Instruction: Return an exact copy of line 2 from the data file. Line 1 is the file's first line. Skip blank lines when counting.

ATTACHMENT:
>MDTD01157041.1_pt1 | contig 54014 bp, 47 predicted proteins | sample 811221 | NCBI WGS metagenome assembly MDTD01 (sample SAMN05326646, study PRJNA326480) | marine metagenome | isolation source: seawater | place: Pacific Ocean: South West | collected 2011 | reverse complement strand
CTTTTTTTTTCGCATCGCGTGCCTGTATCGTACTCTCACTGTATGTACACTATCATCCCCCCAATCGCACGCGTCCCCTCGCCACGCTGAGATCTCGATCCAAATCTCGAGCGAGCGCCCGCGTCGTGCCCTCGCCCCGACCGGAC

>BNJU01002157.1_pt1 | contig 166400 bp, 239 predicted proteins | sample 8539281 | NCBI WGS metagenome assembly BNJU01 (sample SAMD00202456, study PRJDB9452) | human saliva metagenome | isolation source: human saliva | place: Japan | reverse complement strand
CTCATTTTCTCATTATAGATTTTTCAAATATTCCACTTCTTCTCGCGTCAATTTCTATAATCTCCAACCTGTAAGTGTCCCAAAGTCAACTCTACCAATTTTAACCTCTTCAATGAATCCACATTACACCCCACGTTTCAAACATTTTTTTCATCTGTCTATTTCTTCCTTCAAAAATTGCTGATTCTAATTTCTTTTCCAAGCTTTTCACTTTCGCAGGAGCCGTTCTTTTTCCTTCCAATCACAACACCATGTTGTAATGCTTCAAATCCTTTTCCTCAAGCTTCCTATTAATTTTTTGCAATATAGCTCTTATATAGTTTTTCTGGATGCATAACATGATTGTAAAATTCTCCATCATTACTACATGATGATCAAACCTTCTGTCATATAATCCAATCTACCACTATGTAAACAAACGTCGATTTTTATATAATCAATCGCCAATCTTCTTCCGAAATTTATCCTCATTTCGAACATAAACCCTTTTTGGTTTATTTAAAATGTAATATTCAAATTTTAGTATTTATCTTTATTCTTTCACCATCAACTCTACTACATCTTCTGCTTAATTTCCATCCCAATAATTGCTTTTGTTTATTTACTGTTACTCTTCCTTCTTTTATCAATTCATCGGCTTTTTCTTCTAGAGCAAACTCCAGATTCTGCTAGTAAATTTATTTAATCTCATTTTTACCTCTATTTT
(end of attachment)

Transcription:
CTTTTTTTTTCGCATCGCGTGCCTGTATCGTACTCTCACTGTATGTACACTATCATCCCCCCAATCGCACGCGTCCCCTCGCCACGCTGAGATCTCGATCCAAATCTCGAGCGAGCGCCCGCGTCGTGCCCTCGCCCCGACCGGAC